I was scrolling through video reels of skateboard fails and cat wipeouts when my eyeballs stopped on the new campaign for Songfinch.
Their ads are all over social media, offering to write and record a personalized song for $199. The company enlists dozens of singer-songwriters who’ll turn your love story into a tune. If you’re stuck for a gift, this is guaranteed to bring tears of joy.
Songfinch will create a personalized song, with your help. Start by choosing the music genre, from rap to rock and country. Then audition clips of no-name artists who’ll collaborate on your tune. You provide the details like, ‘I met my wife in rehab when I was dating her mom’. Then, your artist works their magic and turns your words into a timeless message.
Songfinch’s marketing campaign highlights the big reveal – and it hits you right in the feels. You can’t watch this clip without being moved.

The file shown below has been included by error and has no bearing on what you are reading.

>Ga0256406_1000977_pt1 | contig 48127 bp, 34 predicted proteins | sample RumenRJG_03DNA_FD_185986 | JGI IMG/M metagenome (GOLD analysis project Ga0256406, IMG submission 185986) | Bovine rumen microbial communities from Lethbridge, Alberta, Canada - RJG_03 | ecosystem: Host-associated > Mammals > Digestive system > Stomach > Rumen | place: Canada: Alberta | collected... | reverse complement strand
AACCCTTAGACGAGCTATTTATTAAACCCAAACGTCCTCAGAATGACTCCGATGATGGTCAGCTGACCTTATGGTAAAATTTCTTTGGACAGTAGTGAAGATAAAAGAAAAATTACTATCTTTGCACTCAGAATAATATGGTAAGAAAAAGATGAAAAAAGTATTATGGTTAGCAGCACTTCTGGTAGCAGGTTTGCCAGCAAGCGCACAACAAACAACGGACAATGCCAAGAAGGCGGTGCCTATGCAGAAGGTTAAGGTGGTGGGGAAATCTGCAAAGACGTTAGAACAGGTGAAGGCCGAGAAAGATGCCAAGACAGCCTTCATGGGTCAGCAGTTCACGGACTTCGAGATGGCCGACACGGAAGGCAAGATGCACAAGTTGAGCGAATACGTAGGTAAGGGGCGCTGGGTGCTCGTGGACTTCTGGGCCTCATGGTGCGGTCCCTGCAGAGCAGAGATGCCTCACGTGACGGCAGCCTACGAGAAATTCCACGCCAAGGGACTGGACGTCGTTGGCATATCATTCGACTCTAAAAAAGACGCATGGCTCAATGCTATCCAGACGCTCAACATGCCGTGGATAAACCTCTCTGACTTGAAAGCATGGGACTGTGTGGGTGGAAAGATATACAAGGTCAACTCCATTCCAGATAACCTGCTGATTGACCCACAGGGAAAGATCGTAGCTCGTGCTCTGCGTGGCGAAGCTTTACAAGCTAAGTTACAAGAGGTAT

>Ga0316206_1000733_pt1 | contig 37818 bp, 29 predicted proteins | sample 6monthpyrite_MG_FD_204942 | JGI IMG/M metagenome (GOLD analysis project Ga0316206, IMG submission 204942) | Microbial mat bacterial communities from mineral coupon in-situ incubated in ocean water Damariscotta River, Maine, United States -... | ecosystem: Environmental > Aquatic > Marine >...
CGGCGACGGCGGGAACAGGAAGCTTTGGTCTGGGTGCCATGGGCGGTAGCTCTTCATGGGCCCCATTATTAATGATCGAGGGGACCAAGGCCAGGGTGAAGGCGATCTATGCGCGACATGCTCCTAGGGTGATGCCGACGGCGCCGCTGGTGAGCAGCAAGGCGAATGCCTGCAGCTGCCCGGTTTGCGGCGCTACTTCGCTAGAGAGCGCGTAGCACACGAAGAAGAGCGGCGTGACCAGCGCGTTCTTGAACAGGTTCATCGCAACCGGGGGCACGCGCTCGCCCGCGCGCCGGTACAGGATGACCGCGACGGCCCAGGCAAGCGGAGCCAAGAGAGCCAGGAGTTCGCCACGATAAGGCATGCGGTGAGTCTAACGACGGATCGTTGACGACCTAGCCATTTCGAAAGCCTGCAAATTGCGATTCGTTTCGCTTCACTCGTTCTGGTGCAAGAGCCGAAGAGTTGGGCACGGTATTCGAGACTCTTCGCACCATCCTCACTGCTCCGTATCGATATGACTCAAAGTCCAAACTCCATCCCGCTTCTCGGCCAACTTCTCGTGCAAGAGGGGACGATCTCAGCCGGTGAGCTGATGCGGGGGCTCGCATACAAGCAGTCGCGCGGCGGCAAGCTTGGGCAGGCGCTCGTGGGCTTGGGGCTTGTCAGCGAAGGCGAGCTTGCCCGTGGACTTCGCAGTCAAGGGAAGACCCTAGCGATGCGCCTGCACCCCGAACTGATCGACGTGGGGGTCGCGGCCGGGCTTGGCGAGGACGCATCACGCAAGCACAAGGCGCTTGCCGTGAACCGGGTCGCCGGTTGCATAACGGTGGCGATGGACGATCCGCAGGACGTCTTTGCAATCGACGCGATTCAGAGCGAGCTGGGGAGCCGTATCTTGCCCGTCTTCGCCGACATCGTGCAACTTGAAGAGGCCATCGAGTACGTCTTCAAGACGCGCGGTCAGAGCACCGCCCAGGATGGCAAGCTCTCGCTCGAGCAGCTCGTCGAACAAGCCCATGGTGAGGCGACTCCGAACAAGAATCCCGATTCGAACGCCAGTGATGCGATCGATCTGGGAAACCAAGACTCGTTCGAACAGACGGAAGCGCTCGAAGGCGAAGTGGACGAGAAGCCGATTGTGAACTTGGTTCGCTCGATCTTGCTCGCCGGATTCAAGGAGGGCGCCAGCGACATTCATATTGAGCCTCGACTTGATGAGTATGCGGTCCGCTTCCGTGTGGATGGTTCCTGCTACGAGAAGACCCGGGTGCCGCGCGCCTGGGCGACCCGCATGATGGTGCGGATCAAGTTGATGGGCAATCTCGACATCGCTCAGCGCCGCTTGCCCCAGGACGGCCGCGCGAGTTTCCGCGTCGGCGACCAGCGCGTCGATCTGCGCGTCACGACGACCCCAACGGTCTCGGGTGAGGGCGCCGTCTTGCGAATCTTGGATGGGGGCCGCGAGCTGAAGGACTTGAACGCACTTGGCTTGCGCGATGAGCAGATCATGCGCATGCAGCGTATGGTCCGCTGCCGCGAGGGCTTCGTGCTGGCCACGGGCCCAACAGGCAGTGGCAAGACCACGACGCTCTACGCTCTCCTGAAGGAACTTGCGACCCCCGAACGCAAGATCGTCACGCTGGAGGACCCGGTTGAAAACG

Here’s my take. I’m critical of most marketing because it’s slick and phony. This campaign works because it’s raw and unscripted. Giving the gift of song sells itself without shameless hype.
The setting is familiar. But you’re probably asking who are these people and why should I care? Then, you’re drawn in. By the time you realize what’s happening, you’re locked in and feel the man’s emotions. Only music can achieve that.
The Songfinch concept is simple and clever. It’s also easy to steal and they’ve already got competitors. So Songfinch should add a premium tier, offering name artists. Hundreds of obscure bands play festivals and have a million spins on Spotify. But they’re broke. So, getting a custom song from someone who’s played at Lollapalooza or Stagecoach adds extra cred – and costs more. That’s new money in the artist’s pocket and keeps them connected with their most loyal fans.
A custom song will last forever. Unlike that Mother’s Day bracelet you saw at Target.